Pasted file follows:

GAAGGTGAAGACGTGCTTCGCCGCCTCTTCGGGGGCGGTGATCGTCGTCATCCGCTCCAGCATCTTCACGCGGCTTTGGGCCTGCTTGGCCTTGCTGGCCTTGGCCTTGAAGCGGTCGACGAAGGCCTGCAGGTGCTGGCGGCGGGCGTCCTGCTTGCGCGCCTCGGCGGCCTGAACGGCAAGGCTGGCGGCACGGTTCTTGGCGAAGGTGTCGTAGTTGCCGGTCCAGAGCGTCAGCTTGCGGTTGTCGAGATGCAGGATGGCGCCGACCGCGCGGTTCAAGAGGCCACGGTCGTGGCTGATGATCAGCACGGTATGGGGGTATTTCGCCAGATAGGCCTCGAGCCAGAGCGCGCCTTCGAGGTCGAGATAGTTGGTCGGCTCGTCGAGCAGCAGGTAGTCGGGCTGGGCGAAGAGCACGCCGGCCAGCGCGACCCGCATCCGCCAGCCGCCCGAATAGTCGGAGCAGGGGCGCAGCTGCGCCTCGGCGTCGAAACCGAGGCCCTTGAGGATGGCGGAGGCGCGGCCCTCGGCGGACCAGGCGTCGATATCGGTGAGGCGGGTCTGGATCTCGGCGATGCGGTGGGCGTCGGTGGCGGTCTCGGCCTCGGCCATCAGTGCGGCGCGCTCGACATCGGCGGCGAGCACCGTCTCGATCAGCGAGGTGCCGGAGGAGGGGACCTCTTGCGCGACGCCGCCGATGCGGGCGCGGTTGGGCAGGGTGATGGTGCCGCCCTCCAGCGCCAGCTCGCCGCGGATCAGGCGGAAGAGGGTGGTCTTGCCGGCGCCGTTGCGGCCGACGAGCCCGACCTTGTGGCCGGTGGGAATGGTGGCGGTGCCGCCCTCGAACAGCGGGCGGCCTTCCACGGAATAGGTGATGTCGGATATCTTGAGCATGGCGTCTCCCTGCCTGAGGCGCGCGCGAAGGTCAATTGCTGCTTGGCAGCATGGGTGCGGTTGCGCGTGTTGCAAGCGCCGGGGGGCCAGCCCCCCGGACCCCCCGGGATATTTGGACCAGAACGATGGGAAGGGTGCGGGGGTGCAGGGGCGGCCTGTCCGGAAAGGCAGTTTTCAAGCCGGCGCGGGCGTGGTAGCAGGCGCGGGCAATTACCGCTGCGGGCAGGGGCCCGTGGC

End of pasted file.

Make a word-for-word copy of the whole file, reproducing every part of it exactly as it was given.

GAAGGTGAAGACGTGCTTCGCCGCCTCTTCGGGGGCGGTGATCGTCGTCATCCGCTCCAGCATCTTCACGCGGCTTTGGGCCTGCTTGGCCTTGCTGGCCTTGGCCTTGAAGCGGTCGACGAAGGCCTGCAGGTGCTGGCGGCGGGCGTCCTGCTTGCGCGCCTCGGCGGCCTGAACGGCAAGGCTGGCGGCACGGTTCTTGGCGAAGGTGTCGTAGTTGCCGGTCCAGAGCGTCAGCTTGCGGTTGTCGAGATGCAGGATGGCGCCGACCGCGCGGTTCAAGAGGCCACGGTCGTGGCTGATGATCAGCACGGTATGGGGGTATTTCGCCAGATAGGCCTCGAGCCAGAGCGCGCCTTCGAGGTCGAGATAGTTGGTCGGCTCGTCGAGCAGCAGGTAGTCGGGCTGGGCGAAGAGCACGCCGGCCAGCGCGACCCGCATCCGCCAGCCGCCCGAATAGTCGGAGCAGGGGCGCAGCTGCGCCTCGGCGTCGAAACCGAGGCCCTTGAGGATGGCGGAGGCGCGGCCCTCGGCGGACCAGGCGTCGATATCGGTGAGGCGGGTCTGGATCTCGGCGATGCGGTGGGCGTCGGTGGCGGTCTCGGCCTCGGCCATCAGTGCGGCGCGCTCGACATCGGCGGCGAGCACCGTCTCGATCAGCGAGGTGCCGGAGGAGGGGACCTCTTGCGCGACGCCGCCGATGCGGGCGCGGTTGGGCAGGGTGATGGTGCCGCCCTCCAGCGCCAGCTCGCCGCGGATCAGGCGGAAGAGGGTGGTCTTGCCGGCGCCGTTGCGGCCGACGAGCCCGACCTTGTGGCCGGTGGGAATGGTGGCGGTGCCGCCCTCGAACAGCGGGCGGCCTTCCACGGAATAGGTGATGTCGGATATCTTGAGCATGGCGTCTCCCTGCCTGAGGCGCGCGCGAAGGTCAATTGCTGCTTGGCAGCATGGGTGCGGTTGCGCGTGTTGCAAGCGCCGGGGGGCCAGCCCCCCGGACCCCCCGGGATATTTGGACCAGAACGATGGGAAGGGTGCGGGGGTGCAGGGGCGGCCTGTCCGGAAAGGCAGTTTTCAAGCCGGCGCGGGCGTGGTAGCAGGCGCGGGCAATTACCGCTGCGGGCAGGGGCCCGTGGC